Rapid City v. First National Bank of the Black HillsAnnotate this Case
107 N.W.2d 693 (1961)
City of RAPID CITY, a Municipal Corporation, Plaintiff and Appellant, v. FIRST NATIONAL BANK OF THE BLACK HILLS, a Banking Corporation, Defendant and Respondent.
Supreme Court of South Dakota.
February 16, 1961.
Searle & Kandaras, Rapid City, for plaintiff and appellant.
Bottum & Christol, Rapid City, for defendant and respondent.
This is a sequel to the case of Gurney v. Rapid City, 74 S.D. 194, 50 N.W.2d 360, in which Mary L. Gurney recovered a substantial judgment against the City for personal injuries resulting from a fall on sidewalk adjacent to property owned and occupied by the First National Bank of the Black Hills. In the present action Rapid City seeks indemnity from the defendant Bank for the amount of the judgment and costs the City was obligated to pay in the Gurney case. *694 Recovery was denied by the trial court and the City has appealed.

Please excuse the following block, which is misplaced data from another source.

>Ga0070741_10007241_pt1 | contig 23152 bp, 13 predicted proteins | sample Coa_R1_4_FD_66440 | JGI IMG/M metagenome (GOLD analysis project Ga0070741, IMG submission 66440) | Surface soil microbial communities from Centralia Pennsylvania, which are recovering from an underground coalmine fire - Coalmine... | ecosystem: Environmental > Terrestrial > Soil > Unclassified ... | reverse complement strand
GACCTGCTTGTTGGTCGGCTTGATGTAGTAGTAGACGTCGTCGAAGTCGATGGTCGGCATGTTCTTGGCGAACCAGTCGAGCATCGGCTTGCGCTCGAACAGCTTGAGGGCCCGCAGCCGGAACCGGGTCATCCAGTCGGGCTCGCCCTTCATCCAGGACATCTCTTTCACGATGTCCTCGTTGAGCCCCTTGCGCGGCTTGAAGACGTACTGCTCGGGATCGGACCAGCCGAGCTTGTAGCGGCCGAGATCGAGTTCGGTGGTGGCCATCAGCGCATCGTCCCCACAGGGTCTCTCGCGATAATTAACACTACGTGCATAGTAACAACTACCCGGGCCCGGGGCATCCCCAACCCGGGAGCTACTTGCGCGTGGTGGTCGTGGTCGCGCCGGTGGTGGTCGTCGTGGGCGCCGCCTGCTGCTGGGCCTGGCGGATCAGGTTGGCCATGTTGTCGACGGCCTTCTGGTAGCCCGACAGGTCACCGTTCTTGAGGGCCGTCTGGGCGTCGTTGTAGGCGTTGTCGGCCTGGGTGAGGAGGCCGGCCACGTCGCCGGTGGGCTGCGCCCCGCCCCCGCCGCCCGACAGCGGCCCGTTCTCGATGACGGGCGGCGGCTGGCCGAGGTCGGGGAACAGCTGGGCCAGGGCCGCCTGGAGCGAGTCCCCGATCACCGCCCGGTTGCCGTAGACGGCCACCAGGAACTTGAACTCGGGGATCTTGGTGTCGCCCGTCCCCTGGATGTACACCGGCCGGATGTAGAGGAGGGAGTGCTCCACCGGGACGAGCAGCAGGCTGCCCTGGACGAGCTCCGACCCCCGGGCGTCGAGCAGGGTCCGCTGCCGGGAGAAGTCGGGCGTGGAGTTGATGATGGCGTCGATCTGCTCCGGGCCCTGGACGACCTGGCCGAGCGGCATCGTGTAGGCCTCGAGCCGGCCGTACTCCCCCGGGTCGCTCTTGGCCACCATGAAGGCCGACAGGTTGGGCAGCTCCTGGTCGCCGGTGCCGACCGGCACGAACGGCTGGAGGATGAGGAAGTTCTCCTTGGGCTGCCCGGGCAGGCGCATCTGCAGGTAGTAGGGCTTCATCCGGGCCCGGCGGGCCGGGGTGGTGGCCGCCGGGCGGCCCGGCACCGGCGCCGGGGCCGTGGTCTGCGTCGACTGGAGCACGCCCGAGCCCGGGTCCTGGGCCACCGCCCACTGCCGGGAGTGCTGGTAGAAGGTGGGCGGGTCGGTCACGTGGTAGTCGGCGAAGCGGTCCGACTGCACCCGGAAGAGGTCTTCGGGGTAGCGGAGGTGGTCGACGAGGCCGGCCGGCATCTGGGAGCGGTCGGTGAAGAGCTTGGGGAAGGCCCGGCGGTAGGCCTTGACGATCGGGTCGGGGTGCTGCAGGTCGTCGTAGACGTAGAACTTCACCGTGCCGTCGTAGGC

A municipality has full and complete control over the public sidewalks within its corporate limits. Consequently, a municipality is charged with the affirmative duty of keeping its sidewalks in a reasonably safe condition for public travel, Usletten v. City of Brookings, 59 S.D. 477, 240 N.W. 851; Fenton v. Ackerman, 66 S.D. 465, 285 N.W. 516; Smith v. City of Yankton, 23 S.D. 352, 121 N.W. 848; Bohl v. City of Dell Rapids, 15 S.D. 619, 91 N.W. 315, and is liable for injuries caused by its neglect. Rowe v. Richards, 32 S.D. 66, 142 N.W. 664, L.R.A.1915E, 1069; Larson v. Grand Forks, 3 Dak. 307, 19 N.W. 414. Conversely, as there is no common law duty resting upon the owner or occupant of land abutting upon a public walk to keep or maintain the same in repair there is no corresponding liability to the general public except when such owner or occupant creates or maintains an excavation or other artificial condition on the sidewalk which causes or contributes to an injury. Kimball v. City of Sioux Falls, 71 S.D. 35, 20 N.W.2d 873.
Conceding the foregoing to be settled law the City nevertheless contends that SDC 45.1605 alters the common law status of abutting owners by imposing a duty to repair defective sidewalks and by making them liable to the municipality for neglect to perform such duty. The statute provides:"Any owner of real property who shall fail to keep in repair the sidewalks in front of or along such property if he reside thereon, or if he does not reside thereon, to repair the same forthwith when notified, shall be held liable to the municipality for any damage caused by such neglect."